“The zoning ordinances go out the window, and the developer and the city can negotiate anything they want,” Elkins said. “I believe that it’s more appropriate to just do it directly (and) put the proper boundaries in state law.”

Trading development impact fees for caps on other fees may not reduce how much a developer pays to city coffers, Elkins acknowledged.

“​​But the risk to the developer will decline,” Elkins said. And with it, the costs of lengthy negotiations and unique development plans that may end up failing to result in new housing.

Reducing development costs will also make state tax dollars go further. Last year, the Legislature approved a record-setting $100 million in housing infrastructure bonds to create more affordable housing throughout the state.

Elkins’ bill would also require cities to conform their zoning rules to their comprehensive plans. Metro area cities must submit comprehensive plans to the Metropolitan Council every decade, and those plans must include areas designated for multi-family housing to qualify for certain grants.

But after receiving the grants, some cities have chosen to revise their comprehensive plans to block unpopular multi-family housing.

The state’s progressive tax code also gives cities a financial incentive to restrict development to high-end construction: Home values over $500,000 are taxed at 1.25 times the rate of home values under $500,000.

In fact, out of all residential construction, only single-family homes worth more than $350,000 provide a positive fiscal impact, according to a 2012 study commissioned by the state’s Department of Revenue.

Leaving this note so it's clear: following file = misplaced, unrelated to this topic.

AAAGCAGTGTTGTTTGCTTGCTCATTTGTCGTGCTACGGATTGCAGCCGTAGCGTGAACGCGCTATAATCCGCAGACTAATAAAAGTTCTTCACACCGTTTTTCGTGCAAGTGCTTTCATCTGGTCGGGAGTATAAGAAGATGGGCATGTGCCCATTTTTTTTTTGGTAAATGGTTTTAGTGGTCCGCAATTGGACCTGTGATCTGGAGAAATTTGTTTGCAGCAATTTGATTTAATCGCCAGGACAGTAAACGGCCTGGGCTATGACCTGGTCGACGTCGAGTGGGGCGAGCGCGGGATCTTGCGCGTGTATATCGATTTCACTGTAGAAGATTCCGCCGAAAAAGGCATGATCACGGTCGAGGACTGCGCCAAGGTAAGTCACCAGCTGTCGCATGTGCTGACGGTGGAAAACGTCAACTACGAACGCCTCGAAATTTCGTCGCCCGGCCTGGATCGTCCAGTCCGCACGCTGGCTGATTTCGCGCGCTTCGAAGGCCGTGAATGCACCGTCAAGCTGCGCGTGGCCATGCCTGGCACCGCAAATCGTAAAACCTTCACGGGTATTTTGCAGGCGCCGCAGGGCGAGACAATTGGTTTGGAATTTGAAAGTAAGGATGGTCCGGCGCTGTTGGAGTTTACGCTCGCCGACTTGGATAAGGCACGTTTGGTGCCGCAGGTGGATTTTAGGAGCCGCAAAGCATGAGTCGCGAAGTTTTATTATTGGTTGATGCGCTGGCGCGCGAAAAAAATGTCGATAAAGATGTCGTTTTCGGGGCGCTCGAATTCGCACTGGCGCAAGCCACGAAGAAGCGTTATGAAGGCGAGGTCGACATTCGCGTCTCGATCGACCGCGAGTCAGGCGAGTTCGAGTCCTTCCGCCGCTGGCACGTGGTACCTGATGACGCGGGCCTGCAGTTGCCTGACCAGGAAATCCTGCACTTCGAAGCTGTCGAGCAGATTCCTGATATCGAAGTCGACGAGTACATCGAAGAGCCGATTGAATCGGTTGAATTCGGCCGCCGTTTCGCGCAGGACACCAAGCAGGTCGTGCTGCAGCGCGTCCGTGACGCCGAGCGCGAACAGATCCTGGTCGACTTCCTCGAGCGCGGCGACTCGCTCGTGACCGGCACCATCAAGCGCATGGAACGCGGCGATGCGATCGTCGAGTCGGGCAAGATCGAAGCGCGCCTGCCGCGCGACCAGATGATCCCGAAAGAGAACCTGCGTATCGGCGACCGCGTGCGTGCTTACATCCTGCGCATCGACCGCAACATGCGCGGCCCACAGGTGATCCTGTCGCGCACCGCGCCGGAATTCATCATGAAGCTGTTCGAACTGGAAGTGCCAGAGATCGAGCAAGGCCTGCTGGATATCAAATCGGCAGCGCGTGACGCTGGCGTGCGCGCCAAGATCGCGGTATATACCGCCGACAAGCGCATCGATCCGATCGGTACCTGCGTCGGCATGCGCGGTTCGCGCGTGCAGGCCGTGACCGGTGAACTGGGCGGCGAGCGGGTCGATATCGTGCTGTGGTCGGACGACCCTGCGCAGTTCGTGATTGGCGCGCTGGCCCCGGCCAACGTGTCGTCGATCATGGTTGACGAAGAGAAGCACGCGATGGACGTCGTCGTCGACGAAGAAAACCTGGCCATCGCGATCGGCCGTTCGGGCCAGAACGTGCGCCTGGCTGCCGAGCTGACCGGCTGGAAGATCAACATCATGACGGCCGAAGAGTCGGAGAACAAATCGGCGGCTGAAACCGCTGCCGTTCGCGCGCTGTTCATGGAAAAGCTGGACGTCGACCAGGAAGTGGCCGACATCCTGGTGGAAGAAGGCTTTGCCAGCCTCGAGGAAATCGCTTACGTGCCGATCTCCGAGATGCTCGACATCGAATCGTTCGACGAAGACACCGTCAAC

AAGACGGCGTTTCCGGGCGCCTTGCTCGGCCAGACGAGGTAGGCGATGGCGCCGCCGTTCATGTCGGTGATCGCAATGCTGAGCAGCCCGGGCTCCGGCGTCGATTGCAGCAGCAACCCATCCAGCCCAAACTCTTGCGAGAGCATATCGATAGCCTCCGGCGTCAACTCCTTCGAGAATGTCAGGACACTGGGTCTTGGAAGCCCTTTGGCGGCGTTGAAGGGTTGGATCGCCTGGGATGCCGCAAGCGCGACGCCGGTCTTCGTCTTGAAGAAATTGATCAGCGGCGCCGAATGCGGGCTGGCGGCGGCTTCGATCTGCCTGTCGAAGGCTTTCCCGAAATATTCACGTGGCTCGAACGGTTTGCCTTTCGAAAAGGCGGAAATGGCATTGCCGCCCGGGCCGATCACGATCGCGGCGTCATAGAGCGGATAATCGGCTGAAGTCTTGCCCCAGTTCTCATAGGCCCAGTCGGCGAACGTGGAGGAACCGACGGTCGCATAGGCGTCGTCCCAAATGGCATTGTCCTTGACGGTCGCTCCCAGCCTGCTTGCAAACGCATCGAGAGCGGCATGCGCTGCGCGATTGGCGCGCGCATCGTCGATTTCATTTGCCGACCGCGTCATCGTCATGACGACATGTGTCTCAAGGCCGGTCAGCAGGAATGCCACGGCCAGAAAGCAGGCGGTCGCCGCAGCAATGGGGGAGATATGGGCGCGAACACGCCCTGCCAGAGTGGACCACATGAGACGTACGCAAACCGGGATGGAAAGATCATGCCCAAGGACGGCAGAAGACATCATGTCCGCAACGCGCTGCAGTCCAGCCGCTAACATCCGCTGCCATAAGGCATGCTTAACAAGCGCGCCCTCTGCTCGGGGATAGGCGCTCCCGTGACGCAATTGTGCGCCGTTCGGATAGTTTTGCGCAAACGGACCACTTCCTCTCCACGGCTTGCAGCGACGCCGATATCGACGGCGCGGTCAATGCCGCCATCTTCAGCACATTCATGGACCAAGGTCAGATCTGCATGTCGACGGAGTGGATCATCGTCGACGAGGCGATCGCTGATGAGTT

Even if Elkins’ pitch becomes law, it would mostly impact the outer edges of the Twin Cities metro, which are the only places with much open land for development. And, it’s not clear lower income Minnesotans would want to live in places without easy access to the jobs of the Twin Cities and inner ring suburbs.

On Sunday, the Star Tribune published an investigation into the local zoning laws across the Twin Cities metro area that have reinforced segregation and economic inequality by effectively excluding low-income people from being able to move in.

Following the report, Assistant Minority Leader Rep. Jim Nash, R-Waconia, sent a letter to the leaders of the Legislative Commission on Housing Affordability urging them to read the story and schedule meetings ahead of the 2022 Legislative session, noting the group has only ever met once 18 months ago.

“This article … provides a sobering assessment (of) the adverse impacts to housing affordability and access caused by current housing policies at the local level,” Nash wrote.

Elkins said he hopes to find bipartisan support by including proposals previously called for by Republicans, such as pushing cities to relinquish zoning for single-family homes. He said he hopes Draheim, who chairs the Senate Housing Finance and Policy Committee, will take up his bill in the Senate.

In a statement, Draheim said: “I am very interested in working towards a bipartisan housing affordability solution … We are committed to free-market solutions that prioritize property rights and housing affordability so that every Minnesotan, regardless of background, can achieve the American dream of homeownership.”

But Elkins will likely face resistance from suburban members, who say local leaders should be able to control what kind of housing gets built in their communities.

For example, Republican legislators at a recent bipartisan Habitat for Humanity build event said they don’t think the Legislature should interfere with local land use regulations.

“I truly think that if a community wants to have higher-end houses, and the population can afford it, that’s what they should build there,” said Rep. Donald Raleigh, R-Circle Pines.

*This story was corrected to reflect the correct property tax rate on home values over $500,000.

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Max Nesterak
Max Nesterak

Max Nesterak is the deputy editor of the Reformer and reports on labor and housing. Previously, he was an associate producer for Minnesota Public Radio after a stint at NPR. He also co-founded the Behavioral Scientist and was a Fulbright Scholar to Berlin, Germany.